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I'd like to make sure that I'm measuring IOPS correctly across Windows and Linux servers. We're busy trying to figure out which SAN would best suit our environment and measuring IOPS across our servers is the kind of thing I just can't get wrong. Little bit of procurement paranoia kicking in.

On the Windows servers I'm using the \PhysicalDisk(_Total)\Disk Reads/sec and \PhysicalDisk(_Total)\Disk Writes/sec performance counters. On the Linux servers I run vmstat and am looking at the bi (read) and bo (write) counters. I'm pretty sure that I've got this right and that both sets of counters equate to IOPS.

If these counters are correct then I have a problem. The SAN we're going for can handle about 1600 IOPS. Our two mail filter servers, which run MailScanner, MailWatch and Sophos, are hitting around 1500 IOPS collectively. Our two MySQL server run at about 1600 IOPS collectively. We're way over the 1600 IOPS theoretical limit.

Hence the question, am I measuring correctly?


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What do you mean when you say IOPS? – MadHatter Jan 28 '11 at 8:15
Hi MadHatter, IOPS would be block reads/writes per second. – Athanasios Jan 28 '11 at 8:39
In that case, may I say that your SAN is no good? 1600 blocks/s with 512-byte blocks means 800kB/s, and that's pretty awful. I say this not to criticise your SAN, which I'm sure is lovely, but to bring to light that I think you're not comparing apples with apples. Can you shed more light on the SAN in question, and the limit? – MadHatter Jan 28 '11 at 9:37
IOPS are not blocks. IOPS are requests, which most of the time bare bigger (example: SQL Server makes 64kb IO to 256kb IO). A disc riges between 100 and 450 IOPS, a SSD sometimes 30.000. – TomTom Jan 28 '11 at 9:39
Seems you guys have answered my question, thanks a lot. A number of articles state that the Windows PhysicalDisk Disk Read/sec and Disk Write/sec perf counters are definitely used to measure IOPS, but what about the Linux side? Both vmstat and iostat measure blocks in/out per second. – Athanasios Jan 28 '11 at 10:17
up vote 2 down vote accepted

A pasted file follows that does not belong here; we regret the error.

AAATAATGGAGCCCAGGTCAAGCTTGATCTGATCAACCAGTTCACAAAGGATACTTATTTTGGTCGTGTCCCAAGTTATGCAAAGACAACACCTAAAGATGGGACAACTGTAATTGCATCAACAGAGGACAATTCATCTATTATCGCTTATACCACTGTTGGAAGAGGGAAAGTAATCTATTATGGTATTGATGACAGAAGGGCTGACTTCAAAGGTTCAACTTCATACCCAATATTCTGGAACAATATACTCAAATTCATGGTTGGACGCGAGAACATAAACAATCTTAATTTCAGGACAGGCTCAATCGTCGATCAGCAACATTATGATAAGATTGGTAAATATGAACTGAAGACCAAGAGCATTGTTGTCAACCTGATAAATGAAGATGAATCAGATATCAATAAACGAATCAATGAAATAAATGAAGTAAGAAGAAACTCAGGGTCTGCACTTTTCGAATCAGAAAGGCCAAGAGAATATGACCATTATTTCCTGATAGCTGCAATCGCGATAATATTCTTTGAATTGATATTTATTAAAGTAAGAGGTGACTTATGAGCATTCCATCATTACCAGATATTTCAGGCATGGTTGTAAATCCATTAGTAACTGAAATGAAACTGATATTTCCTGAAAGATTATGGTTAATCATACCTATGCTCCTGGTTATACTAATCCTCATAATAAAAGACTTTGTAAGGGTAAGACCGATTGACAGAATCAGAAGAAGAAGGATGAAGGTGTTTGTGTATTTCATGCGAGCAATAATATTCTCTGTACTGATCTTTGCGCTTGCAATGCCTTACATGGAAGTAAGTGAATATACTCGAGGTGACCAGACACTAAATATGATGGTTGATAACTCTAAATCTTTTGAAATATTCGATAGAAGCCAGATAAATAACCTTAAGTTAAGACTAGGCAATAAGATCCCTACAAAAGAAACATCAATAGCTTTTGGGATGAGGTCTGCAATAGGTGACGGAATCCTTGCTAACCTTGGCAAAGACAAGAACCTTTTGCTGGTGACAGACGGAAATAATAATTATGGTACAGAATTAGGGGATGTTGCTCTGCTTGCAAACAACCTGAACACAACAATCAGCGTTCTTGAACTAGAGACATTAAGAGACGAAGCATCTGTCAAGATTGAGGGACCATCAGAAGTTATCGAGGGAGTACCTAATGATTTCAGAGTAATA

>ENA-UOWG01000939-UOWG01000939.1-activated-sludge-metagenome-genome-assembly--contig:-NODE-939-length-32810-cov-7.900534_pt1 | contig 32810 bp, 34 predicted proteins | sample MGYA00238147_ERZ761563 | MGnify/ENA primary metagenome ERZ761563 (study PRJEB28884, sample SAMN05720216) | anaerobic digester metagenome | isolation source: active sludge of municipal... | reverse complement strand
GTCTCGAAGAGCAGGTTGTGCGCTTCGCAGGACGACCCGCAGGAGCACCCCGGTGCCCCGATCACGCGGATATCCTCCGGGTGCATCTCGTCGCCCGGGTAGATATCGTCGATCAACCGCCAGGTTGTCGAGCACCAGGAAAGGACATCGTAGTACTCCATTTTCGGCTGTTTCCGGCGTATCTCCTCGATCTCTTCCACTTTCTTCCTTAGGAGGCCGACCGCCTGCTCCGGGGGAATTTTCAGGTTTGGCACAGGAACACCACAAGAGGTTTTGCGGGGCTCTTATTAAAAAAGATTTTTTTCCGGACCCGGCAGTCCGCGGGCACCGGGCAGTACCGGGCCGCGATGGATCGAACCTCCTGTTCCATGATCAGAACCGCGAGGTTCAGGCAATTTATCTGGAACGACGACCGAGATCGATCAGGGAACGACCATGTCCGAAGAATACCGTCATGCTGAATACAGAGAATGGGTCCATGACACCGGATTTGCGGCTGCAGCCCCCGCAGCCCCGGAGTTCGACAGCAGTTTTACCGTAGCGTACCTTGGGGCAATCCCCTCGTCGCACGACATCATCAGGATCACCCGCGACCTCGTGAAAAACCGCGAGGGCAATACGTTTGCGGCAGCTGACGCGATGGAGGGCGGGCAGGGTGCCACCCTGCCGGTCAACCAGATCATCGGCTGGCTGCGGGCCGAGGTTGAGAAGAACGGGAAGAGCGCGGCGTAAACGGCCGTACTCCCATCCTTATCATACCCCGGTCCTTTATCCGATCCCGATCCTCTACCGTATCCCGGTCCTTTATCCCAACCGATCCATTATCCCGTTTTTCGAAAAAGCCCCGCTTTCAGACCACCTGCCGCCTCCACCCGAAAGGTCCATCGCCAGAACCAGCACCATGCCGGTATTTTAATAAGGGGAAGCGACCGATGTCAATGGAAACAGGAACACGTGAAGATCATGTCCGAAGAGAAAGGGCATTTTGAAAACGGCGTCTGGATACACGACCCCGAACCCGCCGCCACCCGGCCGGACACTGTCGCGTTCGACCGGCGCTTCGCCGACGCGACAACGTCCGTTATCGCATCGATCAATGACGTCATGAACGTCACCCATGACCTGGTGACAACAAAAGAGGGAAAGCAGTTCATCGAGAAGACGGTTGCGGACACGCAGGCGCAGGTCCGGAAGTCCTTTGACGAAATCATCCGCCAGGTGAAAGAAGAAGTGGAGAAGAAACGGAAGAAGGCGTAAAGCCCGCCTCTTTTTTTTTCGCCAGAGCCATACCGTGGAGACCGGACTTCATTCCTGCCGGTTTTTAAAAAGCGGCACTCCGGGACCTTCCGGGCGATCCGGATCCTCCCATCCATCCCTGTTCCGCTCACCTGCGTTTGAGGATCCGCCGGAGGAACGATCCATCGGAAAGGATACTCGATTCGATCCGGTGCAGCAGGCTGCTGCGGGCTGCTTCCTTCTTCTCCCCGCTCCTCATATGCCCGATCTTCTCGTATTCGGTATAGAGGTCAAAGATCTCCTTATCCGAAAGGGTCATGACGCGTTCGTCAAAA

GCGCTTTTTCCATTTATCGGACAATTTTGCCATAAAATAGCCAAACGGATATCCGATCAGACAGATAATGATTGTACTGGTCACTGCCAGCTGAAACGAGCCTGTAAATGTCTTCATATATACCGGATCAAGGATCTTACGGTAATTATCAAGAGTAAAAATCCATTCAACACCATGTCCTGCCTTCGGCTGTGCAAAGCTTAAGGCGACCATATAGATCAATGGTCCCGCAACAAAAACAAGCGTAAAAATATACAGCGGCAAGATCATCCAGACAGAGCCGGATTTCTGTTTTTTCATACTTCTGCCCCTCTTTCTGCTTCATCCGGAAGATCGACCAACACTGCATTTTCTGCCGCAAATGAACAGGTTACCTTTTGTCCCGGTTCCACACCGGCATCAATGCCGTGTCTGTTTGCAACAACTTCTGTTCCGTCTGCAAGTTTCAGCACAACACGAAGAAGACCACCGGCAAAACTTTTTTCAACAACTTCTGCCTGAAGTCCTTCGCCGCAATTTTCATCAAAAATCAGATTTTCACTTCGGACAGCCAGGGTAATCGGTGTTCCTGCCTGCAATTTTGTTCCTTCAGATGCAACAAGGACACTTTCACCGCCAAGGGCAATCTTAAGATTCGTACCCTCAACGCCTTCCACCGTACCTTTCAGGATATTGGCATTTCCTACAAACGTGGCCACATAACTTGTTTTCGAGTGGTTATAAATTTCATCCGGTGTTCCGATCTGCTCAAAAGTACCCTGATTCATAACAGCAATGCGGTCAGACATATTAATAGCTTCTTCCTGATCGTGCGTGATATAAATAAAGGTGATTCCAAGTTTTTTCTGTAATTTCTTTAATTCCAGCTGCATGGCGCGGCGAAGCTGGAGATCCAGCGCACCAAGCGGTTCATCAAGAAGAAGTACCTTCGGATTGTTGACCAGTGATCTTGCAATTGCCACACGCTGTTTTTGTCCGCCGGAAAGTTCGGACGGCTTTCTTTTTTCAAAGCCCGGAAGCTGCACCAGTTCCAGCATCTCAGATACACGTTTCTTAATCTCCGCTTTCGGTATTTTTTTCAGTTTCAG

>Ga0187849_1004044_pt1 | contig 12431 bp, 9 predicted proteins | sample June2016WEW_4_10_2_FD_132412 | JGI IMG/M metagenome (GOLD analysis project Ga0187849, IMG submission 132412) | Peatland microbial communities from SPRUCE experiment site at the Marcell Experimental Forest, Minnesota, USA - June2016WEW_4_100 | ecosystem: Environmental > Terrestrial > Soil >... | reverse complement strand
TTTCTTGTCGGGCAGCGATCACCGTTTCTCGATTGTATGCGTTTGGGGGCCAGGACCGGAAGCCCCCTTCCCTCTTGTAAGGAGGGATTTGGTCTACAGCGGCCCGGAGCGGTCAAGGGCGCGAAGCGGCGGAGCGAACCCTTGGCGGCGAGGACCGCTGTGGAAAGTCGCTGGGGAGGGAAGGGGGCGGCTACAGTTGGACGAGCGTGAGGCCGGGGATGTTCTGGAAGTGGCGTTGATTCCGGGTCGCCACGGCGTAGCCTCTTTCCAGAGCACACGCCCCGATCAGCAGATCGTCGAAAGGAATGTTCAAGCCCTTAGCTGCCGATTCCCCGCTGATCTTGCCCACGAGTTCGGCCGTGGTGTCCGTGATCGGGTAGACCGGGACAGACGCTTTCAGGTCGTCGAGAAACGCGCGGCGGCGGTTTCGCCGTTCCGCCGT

Following on from the comment thread above, iostat -dxk 1 will give you r/s and w/s (read and write requests/sec) as well as kbytes read and written.

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Exactly what I was looking for. Thanks very much! – Athanasios Jan 28 '11 at 12:53

Possibly. Raid 5 is slow for updates. I never have seen Raid 5 used in high perofrmance setups, unless you count Raid 0s over multipel raid 5's as such (Raid 50, 60). On top, seriously - a 5 disc raid 5 is not a "SAN" as "able to handle 100.000thousands of IOPS". It is an end user thingy.

Note the difference: Backup ismost likely not writing out randomly and / or read operrations on a Raid are faster than write.

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Hi TomTom, I've removed the part about the backups as I realised it isn't relevant. The backup server has a 5 disk RAID 5 set, not the SAN we're looking at. I do apologise for not being clear enough. – Athanasios Jan 28 '11 at 8:38

Two important points here:

  1. be careful using your existing numbers -- depending on the workload, your current usage may reflect what the underlying storage is capable of. For example, you may see mysql using 1600 iops now because that's what those disks can do. If you put it on a SAN that can do 3000 iops, say, then mysql might start doing 3000 iops, and your queries would return faster. Talk with your vendor to properly size based on your workload.

  2. It's important to consider both iops and throughput (MBps), since they are not necessarily proportional and either can be a bottleneck at various points in the SAN -- disk, controller, hba, network, etc. Which of these will apply to you depends on how sequential or random your workload and the i/o size. Again, talk with your vendor to properly size based on your needs.

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